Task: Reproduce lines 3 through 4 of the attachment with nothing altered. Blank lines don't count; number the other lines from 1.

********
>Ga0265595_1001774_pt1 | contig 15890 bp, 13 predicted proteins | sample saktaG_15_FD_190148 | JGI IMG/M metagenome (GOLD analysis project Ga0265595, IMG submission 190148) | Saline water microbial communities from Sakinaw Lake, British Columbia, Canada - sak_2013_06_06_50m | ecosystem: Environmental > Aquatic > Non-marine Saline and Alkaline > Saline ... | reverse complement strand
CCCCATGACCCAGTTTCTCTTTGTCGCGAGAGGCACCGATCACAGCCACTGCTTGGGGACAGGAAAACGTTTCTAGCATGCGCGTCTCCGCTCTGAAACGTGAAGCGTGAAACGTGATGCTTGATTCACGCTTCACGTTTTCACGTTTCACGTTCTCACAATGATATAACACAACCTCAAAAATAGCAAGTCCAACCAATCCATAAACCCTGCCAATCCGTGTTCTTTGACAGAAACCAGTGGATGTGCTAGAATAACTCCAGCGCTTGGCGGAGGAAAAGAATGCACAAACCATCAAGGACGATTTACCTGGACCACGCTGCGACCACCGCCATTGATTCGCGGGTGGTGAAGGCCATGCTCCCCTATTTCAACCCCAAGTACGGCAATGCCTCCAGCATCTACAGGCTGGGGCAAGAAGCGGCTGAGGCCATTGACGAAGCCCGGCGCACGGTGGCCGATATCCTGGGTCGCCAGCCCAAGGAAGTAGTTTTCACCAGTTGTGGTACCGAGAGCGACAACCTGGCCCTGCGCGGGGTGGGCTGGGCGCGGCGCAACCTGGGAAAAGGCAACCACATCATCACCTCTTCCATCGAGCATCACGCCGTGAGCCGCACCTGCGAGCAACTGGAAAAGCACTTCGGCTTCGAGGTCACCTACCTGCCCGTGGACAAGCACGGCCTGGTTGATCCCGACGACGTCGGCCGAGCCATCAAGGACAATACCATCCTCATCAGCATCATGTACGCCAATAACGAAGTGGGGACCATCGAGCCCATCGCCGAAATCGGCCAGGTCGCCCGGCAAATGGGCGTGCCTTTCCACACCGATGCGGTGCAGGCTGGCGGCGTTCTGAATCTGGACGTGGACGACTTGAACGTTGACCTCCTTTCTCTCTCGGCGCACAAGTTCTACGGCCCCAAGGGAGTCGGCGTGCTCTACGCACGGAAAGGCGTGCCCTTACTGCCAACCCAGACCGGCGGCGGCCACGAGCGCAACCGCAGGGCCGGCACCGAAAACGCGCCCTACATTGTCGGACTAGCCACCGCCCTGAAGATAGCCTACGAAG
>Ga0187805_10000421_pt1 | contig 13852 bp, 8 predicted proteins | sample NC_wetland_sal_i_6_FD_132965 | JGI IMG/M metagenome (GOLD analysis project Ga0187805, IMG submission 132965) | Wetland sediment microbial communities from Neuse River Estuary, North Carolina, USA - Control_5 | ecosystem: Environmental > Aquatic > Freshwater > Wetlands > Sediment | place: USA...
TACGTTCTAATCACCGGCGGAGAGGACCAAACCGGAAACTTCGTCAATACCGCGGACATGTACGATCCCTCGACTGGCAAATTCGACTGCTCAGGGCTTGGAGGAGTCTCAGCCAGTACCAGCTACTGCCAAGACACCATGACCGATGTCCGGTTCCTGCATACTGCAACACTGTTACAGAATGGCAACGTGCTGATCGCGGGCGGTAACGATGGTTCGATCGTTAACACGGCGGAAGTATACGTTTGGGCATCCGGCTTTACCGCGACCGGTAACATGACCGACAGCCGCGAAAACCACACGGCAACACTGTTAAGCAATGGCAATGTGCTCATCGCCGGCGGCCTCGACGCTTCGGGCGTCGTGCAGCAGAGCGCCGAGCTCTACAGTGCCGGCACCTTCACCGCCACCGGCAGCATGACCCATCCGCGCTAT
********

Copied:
>Ga0187805_10000421_pt1 | contig 13852 bp, 8 predicted proteins | sample NC_wetland_sal_i_6_FD_132965 | JGI IMG/M metagenome (GOLD analysis project Ga0187805, IMG submission 132965) | Wetland sediment microbial communities from Neuse River Estuary, North Carolina, USA - Control_5 | ecosystem: Environmental > Aquatic > Freshwater > Wetlands > Sediment | place: USA...
TACGTTCTAATCACCGGCGGAGAGGACCAAACCGGAAACTTCGTCAATACCGCGGACATGTACGATCCCTCGACTGGCAAATTCGACTGCTCAGGGCTTGGAGGAGTCTCAGCCAGTACCAGCTACTGCCAAGACACCATGACCGATGTCCGGTTCCTGCATACTGCAACACTGTTACAGAATGGCAACGTGCTGATCGCGGGCGGTAACGATGGTTCGATCGTTAACACGGCGGAAGTATACGTTTGGGCATCCGGCTTTACCGCGACCGGTAACATGACCGACAGCCGCGAAAACCACACGGCAACACTGTTAAGCAATGGCAATGTGCTCATCGCCGGCGGCCTCGACGCTTCGGGCGTCGTGCAGCAGAGCGCCGAGCTCTACAGTGCCGGCACCTTCACCGCCACCGGCAGCATGACCCATCCGCGCTAT